A Palestinian stone-thrower looks on as he stands in front of a fire during clashes with IDF troops in the West Bank village of Duma.
(photo credit: REUTERS)
More than half (56 percent) of Israeli Jews say the same interrogation methods should be used on suspected Jewish and Palestinian terrorists, according to the Israel Democracy Institute and Tel Aviv University’s monthly Peace Index Poll, released Monday.
Over a third (36%) of those polled say Jewish suspects should be interrogated less harshly. Among United Torah Judaism and Shas voters, the percent of those who agree was much higher: 54% and 74% respectively.
Nearly two-thirds (63%) of Jewish Israelis say Jewish terrorists should not be given more lenient sentences for their acts, with 30% taking the opposite stance.
The poll was taken on December 29-30, 2015, before the state attorney’s indictment of two Jewish Israelis suspected of committing a July arson attack in the West Bank village of Duma and murdering three members of the Dawabsha family; an 18-month old toddler and his parents.
A plurality of Israelis (43.5%) say the Shin Bet’s methods of interrogating Palestinians are appropriate, compared to 21% who say they are too mild and only 7% who consider them too harsh. A relatively high rate (28%) did not know.
When it comes to Jewish suspects, 36% of Israelis say the method is appropriate and 23.5% said it is too harsh, more than three times as many who said so about Palestinians.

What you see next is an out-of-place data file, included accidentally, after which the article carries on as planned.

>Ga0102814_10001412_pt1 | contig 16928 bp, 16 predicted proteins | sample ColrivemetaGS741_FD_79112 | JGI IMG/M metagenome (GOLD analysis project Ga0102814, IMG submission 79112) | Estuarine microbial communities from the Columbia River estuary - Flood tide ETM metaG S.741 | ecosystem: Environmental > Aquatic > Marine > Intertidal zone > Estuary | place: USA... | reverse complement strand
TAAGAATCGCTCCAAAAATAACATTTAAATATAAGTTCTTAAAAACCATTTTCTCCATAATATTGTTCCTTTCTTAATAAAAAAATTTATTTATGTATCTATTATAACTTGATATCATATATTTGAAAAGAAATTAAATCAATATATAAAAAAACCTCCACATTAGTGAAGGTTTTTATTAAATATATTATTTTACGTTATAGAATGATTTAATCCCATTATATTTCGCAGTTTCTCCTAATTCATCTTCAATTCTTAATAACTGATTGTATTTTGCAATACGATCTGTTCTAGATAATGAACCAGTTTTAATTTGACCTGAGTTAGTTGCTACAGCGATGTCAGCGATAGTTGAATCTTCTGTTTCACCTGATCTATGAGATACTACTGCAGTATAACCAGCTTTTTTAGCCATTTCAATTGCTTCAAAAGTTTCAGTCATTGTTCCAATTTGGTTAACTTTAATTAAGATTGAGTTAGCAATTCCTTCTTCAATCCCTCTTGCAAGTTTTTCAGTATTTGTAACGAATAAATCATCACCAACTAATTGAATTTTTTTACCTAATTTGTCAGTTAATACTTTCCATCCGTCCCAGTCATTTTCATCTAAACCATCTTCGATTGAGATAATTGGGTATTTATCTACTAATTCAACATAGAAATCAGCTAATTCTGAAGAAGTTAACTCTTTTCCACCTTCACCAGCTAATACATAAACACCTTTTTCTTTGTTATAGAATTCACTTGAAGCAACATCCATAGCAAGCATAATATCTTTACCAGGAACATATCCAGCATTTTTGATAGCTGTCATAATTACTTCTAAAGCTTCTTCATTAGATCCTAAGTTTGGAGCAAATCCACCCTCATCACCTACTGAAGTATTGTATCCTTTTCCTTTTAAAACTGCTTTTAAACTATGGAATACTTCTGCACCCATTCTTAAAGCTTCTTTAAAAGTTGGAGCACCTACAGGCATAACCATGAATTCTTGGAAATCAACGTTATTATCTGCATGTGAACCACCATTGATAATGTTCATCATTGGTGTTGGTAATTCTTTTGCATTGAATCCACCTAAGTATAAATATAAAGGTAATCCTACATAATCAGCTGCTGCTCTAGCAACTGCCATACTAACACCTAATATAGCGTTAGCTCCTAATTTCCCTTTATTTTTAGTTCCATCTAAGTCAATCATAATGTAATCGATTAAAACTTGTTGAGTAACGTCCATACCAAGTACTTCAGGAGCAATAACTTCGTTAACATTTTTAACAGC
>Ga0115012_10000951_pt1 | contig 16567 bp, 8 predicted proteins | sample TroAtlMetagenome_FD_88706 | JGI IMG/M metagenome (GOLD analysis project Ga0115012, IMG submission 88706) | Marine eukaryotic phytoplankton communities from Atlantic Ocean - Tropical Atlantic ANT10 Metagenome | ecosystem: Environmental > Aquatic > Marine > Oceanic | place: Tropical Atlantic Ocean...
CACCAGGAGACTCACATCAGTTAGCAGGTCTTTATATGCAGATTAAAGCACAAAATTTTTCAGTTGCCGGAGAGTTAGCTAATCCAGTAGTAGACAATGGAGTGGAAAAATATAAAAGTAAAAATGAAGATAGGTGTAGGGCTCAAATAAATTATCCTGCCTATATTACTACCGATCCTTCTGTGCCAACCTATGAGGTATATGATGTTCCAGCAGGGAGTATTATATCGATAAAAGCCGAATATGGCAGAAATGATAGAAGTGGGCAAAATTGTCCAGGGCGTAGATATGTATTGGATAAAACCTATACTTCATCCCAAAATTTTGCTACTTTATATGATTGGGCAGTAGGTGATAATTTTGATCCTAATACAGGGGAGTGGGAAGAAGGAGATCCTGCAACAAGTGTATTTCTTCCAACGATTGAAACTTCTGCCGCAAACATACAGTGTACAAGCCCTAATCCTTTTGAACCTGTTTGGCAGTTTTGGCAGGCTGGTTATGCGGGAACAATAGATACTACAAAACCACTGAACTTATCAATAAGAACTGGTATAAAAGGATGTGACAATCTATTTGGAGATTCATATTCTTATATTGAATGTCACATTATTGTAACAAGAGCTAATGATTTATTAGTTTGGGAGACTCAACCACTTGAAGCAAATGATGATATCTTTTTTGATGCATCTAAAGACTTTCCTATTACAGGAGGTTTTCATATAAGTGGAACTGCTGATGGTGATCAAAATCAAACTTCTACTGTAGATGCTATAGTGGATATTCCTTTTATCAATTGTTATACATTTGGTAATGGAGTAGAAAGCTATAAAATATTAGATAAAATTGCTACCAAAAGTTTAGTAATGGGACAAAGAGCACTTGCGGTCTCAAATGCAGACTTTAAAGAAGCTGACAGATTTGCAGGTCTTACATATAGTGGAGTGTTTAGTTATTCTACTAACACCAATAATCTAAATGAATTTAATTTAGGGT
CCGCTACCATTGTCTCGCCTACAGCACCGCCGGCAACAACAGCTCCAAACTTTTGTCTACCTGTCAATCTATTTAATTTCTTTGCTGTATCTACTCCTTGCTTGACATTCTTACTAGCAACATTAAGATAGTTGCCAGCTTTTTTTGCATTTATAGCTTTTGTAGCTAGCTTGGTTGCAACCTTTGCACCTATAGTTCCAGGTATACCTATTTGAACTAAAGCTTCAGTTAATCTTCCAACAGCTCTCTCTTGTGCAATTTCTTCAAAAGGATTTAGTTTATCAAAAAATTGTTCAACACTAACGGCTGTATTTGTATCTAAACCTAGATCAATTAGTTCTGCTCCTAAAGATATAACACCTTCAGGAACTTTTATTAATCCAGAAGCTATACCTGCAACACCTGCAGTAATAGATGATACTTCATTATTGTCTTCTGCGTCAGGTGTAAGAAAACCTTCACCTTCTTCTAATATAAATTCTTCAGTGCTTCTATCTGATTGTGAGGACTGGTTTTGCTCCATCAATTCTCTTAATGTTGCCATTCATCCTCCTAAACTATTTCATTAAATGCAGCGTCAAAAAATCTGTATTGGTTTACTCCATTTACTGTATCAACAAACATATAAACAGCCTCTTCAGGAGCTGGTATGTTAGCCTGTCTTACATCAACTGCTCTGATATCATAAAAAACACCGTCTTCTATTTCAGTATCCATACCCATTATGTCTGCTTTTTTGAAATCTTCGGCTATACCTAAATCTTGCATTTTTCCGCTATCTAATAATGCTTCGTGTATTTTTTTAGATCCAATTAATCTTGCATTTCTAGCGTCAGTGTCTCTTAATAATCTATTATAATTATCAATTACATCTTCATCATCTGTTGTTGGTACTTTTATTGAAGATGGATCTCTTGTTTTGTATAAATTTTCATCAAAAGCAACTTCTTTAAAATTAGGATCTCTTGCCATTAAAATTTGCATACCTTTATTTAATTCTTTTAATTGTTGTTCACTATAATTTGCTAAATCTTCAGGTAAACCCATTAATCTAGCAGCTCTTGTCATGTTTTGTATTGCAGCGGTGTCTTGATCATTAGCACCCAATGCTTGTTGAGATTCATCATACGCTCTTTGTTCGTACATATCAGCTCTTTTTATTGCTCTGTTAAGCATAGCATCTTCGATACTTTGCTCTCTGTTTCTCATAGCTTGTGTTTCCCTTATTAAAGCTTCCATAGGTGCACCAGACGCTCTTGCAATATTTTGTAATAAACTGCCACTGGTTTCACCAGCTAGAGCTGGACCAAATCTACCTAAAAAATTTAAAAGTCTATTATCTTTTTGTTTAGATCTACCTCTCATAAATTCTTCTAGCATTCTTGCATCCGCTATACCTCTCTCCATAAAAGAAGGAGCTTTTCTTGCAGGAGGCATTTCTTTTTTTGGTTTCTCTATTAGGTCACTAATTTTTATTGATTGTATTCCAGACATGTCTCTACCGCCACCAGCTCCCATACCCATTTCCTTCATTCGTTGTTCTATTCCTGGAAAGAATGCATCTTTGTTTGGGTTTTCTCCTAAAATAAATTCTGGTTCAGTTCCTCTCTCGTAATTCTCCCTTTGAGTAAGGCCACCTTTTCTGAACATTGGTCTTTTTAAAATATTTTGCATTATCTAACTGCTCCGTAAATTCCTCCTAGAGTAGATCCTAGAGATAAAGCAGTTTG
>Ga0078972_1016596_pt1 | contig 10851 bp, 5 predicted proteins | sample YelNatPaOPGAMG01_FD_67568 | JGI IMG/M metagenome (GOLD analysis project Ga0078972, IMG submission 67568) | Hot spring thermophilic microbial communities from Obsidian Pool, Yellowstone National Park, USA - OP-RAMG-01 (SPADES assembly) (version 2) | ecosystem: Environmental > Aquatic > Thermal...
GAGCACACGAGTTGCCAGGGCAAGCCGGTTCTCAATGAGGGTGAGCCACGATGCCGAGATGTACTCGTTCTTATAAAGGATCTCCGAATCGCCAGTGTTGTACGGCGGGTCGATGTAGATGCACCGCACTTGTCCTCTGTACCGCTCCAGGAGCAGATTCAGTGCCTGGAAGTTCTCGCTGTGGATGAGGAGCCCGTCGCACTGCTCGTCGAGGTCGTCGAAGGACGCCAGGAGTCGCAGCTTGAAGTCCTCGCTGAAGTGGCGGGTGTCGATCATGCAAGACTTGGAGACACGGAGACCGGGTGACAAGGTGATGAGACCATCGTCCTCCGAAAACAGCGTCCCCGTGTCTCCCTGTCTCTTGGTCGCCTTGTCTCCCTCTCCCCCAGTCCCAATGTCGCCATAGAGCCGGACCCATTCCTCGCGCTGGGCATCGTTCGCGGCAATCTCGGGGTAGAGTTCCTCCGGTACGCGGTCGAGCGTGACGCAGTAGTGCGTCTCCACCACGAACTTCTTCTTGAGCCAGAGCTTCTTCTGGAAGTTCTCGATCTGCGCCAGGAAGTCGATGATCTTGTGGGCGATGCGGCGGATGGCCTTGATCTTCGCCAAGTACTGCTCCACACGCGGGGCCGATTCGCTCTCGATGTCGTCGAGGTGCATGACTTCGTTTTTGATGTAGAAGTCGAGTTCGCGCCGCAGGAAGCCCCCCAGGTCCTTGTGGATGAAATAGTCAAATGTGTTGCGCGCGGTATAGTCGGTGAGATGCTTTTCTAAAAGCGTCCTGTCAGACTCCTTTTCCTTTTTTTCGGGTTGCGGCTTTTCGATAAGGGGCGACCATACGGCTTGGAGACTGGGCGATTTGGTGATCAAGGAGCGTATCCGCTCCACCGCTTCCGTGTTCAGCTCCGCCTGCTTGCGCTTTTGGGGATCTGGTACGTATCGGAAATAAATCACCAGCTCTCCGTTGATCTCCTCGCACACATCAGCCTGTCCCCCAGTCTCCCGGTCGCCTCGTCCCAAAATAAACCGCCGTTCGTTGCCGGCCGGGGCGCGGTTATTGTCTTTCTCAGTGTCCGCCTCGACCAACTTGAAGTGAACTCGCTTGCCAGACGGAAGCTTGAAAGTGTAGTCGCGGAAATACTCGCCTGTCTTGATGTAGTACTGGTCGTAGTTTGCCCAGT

The vast majority of the Jewish public – 88% – say the Shin Bet (Israel Security Agency) is making every possible effort to prevent Palestinian terrorist attacks against Jews, and most – 78% – say the same of efforts to stop Jewish attacks against Palestinians.
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The vast majority of both the Jewish (80.9%) and Arab (81%) populations agree with some level of certainty that if the attack on Duma were intentionally perpetrated by Jews, it should be called an act of terrorism.
In addition, 73.4% of Jewish Israelis and 59.9 of Arabs agree to some degree that the Jews who attack Palestinians are a marginal, minority part of the national- religious population.
The Peace Index also asked Jewish Israelis if they fear being harmed in the current wave of terrorism. The number that said yes has steadily risen over the months, reaching 70% in December, after it was 67% in November and 57% in October.
Among Israeli Arabs, 65.5% fear being harmed in a terrorist attack.
As for support for a two-state solution, 84% of Jewish Israelis and 75.5% of Israeli Arabs see little chance that one will be implemented in the next decade, though 52% of Jews and 80% of Arabs support such a solution.
In previous years, the rates of support among Israeli Jews for the two-state solution came to about two-thirds and even higher.
Nearly three-fourths (72%) of the Jewish population say the Jews’ historical, religious and cultural bond to the land is stronger than that of the Palestinians. All United Torah Judaism voters polled and 96% of those who voted Bayit Yehudi concur with the statement. Meretz was the only Zionist party in which a majority (81%) of voters believe Jews and Palestinians have a similar religious, cultural, and historical bond to the land.
Among Israeli Arabs, 43% said Jews and Palestinians have a similar bond to the land.
The Peace Index Poll was taken among a 600-person representative sample of the Israeli adult population and has a 4.1% margin of error.
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